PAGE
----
If you want to learn how to create embeddings of your website and how to use a question answering bot to answer questions which are covered by your website, then you are in the right spot.

The Github repository which contains all the code of this blog entry can be found here.

It was trending on Hacker news on March 22nd and you can check out the disccussion here.

We will approach this goal as follows:

1. Use the website’s sitemap.xml to query all URLs
2. Download the HTML of each URL and extract the text only
3. Split each page’s content into a number of documents
4. Embed each document using OpenAI’s API
5. Create a vector store of these embeddings
6. When asking a question, query which documents are most relevant and send them as context to GPT3 to ask for a good answer.
7. When answering, provide the documents which were used as the source and the answer

This one is straightforward, because you usually already have a sitemap.xml where you specify the URLs which you use on your website. I will take my own website as an example, so we consider https://www.paepper.com/sitemap.xml.

Furthermore, I will filter only for the blog posts and will use a method called extract_text_from(url) which we will write later:

import xmltodict
import requests

r = requests.get("https://www.paepper.com/sitemap.xml")
xml = r.text
raw = xmltodict.parse(xml)

pages = []
for info in raw['urlset']['url']:
# info example: {'loc': 'https://www.paepper.com/...', 'lastmod': '2021-12-28'}
url = info['loc']
if 'https://www.paepper.com/blog/posts' in url:
pages.append({'text': extract_text_from(url), 'source': url})


Now we have a pages array with the blog post text and source URL per entry.

## Extracting the text only

We still need to write the method extract_text_from(url) which receives the page’s URL and returns the extracted text. To make it easy, we use BeautifulSoup:

from bs4 import BeautifulSoup

def extract_text_from(url):
html = requests.get(url).text
soup = BeautifulSoup(html, features="html.parser")
text = soup.get_text()

lines = (line.strip() for line in text.splitlines())
return '\n'.join(line for line in lines if line)


It takes only the text, removes trailing white space and drops empty lines.

## Split each page’s content into a number of documents

We have all the blog’s data at this point, but due to LLM context limit, we need to make sure that the documents are not too long, so we use the CharacterTextSplitter of langchain to help us out here:

from langchain.text_splitter import CharacterTextSplitter

text_splitter = CharacterTextSplitter(chunk_size=1500, separator="\n")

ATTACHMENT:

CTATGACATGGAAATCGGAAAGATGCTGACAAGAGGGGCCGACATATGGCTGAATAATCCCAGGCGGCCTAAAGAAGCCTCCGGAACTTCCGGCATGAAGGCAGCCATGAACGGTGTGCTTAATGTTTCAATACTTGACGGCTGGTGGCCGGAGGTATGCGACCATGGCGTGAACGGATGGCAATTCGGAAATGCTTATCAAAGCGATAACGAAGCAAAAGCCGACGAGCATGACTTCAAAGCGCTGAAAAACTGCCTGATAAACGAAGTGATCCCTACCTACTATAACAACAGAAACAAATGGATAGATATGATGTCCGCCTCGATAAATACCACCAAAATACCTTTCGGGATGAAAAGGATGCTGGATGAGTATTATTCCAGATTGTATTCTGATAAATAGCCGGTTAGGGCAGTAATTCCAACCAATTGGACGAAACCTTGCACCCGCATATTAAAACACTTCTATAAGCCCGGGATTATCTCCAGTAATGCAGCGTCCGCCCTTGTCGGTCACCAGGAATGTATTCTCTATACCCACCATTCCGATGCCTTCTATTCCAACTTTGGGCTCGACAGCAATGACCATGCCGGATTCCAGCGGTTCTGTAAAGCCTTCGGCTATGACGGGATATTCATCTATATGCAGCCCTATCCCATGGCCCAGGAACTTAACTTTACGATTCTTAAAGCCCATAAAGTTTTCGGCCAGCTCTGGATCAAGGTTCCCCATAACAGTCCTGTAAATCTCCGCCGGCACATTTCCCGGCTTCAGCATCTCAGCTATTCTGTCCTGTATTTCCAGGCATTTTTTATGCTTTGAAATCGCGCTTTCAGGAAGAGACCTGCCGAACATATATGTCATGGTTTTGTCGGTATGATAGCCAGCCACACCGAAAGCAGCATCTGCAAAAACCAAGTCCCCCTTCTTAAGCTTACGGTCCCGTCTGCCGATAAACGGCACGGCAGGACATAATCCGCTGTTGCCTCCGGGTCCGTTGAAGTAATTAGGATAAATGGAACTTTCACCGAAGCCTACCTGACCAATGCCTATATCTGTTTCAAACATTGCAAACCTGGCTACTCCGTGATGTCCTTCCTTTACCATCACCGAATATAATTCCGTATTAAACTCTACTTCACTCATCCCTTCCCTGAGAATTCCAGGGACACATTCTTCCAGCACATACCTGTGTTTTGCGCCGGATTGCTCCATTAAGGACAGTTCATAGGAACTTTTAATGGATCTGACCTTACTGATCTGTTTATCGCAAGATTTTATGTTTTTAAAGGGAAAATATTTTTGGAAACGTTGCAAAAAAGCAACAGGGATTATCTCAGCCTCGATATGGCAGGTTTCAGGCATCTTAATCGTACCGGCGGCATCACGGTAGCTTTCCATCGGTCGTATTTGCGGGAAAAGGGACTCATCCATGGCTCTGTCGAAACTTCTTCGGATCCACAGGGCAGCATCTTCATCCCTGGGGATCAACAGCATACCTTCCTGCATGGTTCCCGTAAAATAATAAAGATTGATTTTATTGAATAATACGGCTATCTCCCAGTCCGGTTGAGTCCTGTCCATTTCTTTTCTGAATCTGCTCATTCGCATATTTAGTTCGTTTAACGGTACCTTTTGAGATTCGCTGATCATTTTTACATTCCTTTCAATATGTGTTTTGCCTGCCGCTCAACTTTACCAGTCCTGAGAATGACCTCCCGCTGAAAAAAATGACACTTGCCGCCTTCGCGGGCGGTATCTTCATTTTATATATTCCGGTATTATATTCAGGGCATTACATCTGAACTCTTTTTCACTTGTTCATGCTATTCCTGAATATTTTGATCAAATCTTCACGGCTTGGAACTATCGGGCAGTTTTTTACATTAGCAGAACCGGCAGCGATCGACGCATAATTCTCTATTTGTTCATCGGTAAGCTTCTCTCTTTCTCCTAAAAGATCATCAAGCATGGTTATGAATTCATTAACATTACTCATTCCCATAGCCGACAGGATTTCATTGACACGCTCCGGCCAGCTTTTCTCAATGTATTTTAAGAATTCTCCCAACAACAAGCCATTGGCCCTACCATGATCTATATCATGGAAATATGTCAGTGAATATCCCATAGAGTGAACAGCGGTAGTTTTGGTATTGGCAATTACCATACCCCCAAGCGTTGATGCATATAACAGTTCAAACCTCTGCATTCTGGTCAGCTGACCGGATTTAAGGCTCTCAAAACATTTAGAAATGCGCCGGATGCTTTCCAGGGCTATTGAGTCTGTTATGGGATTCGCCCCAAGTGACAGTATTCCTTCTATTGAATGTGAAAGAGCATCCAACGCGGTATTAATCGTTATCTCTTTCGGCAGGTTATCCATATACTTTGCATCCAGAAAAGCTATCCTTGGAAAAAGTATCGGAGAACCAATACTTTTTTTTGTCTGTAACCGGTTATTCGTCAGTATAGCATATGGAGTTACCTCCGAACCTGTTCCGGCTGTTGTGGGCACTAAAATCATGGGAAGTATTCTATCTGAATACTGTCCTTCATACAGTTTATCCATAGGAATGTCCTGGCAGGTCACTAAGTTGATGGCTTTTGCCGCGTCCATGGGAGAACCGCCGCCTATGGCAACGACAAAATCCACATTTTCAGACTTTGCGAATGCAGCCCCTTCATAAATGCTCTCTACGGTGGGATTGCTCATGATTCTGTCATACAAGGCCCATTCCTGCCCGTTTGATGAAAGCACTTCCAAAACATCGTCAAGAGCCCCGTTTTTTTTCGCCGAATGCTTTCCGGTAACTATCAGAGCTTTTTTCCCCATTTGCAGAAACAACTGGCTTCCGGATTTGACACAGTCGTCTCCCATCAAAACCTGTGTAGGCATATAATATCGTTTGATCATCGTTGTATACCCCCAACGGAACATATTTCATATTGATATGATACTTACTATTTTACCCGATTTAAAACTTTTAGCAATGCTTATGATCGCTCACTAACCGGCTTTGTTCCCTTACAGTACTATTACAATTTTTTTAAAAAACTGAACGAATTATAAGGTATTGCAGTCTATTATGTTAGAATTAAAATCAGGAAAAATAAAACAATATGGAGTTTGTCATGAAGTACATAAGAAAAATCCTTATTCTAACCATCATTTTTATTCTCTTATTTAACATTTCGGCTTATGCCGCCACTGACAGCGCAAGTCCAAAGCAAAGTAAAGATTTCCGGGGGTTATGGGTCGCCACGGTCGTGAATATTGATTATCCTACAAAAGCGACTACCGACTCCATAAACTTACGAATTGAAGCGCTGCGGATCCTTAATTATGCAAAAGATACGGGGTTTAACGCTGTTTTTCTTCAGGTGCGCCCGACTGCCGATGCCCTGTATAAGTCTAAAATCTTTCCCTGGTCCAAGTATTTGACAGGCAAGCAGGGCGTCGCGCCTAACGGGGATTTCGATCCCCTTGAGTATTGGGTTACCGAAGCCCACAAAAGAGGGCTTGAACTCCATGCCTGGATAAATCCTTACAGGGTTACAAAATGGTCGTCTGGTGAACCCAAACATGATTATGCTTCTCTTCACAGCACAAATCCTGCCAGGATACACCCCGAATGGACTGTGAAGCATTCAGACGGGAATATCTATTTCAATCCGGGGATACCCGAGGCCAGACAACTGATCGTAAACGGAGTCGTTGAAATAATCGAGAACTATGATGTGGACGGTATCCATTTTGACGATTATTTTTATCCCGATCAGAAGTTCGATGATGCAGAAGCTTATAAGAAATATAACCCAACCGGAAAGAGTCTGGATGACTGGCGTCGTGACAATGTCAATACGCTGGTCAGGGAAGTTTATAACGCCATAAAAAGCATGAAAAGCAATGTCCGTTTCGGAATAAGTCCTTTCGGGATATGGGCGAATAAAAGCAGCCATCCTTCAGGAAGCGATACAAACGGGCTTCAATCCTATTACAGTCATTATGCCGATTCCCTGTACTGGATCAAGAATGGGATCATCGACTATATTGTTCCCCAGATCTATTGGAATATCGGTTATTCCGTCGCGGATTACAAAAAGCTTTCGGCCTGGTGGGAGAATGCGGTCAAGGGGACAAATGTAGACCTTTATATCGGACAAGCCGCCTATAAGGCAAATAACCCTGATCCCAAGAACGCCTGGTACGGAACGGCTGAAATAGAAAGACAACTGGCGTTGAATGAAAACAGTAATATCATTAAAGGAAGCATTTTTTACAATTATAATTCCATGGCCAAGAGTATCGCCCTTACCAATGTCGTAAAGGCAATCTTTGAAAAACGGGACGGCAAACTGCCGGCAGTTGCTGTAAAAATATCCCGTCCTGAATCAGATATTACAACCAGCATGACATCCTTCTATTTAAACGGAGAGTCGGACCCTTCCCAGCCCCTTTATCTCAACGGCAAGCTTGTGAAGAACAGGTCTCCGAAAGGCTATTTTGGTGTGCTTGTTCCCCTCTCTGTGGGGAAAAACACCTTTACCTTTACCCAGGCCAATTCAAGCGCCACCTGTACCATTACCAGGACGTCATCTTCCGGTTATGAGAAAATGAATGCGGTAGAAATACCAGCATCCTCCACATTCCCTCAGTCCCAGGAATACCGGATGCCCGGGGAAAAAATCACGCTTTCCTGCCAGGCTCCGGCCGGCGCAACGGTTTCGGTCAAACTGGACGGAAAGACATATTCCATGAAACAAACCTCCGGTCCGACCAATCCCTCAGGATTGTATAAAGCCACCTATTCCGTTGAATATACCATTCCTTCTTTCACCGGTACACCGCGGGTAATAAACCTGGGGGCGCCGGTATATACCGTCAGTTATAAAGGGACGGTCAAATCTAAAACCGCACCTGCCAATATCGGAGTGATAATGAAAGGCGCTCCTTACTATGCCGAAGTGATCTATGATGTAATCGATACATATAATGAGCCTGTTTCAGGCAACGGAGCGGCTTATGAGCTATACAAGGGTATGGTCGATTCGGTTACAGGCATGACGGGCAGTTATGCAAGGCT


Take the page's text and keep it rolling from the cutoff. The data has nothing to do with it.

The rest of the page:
for page in pages:
splits = text_splitter.split_text(page['text'])
docs.extend(splits)
print(f"Split {page['source']} into {len(splits)} chunks")


## Create a vector store of these embeddings

With all these neatly split documents and their source URLs, we can start the embedding process.

This is calling the OpenAI API to get text embeddings for your documents. Each embedding is of size 1536, so that means that each document is represented by a vector of 1536 numbers.

For my blog posts there were around 100k tokens, so the API cost was 0.05€ to embed them:

import faiss
from langchain.vectorstores import FAISS
from langchain.embeddings import OpenAIEmbeddings
import pickle

with open("faiss_store.pkl", "wb") as f:
pickle.dump(store, f)


We stored the resulting embeddings in a FAISS store as faiss_store.pkl.

It’s time for some fun as we can now ask questions about our documents using this qa.py script:

import faiss
from langchain import OpenAI
from langchain.chains import VectorDBQAWithSourcesChain
import pickle
import argparse

parser = argparse.ArgumentParser(description='Paepper.com Q&A')
args = parser.parse_args()

with open("faiss_store.pkl", "rb") as f:

chain = VectorDBQAWithSourcesChain.from_llm(
llm=OpenAI(temperature=0), vectorstore=store)
result = chain({"question": args.question})

print(f"Sources: {result['sources']}")


You can call it like this: python qa.py "How to detect objects in images?"

Object detection in images can be done using algorithms such as R-CNN, Fast R-CNN, and data augmentation techniques such as shifting, rotations, elastic deformations, and gray value variations.

Sources:

## What happens behind the scenes?

How is the answer to our question derived?

The process is as follows:

1. We get the embedding vector of the question
2. We query the FAISS store with the question embedding. It searches by embedding similarity and returns the 4 most similar documents (including the source URL of the blog post they originated from).
3. We query GPT3 with each of these documents and the question to give us a summary for the document relevant to the query.
4. We send all the summaries together with the question to GPT3 for the final answer.

To make GPT3 use the sources, prompt templates are used.

For the overall summary, the combine_prompt_template is used which gives some examples of how to answer a question with several sources.

For the individual document summaries, the question_prompt_template is used which instructs GPT3 to extract the verbatim relevant information relating to the question.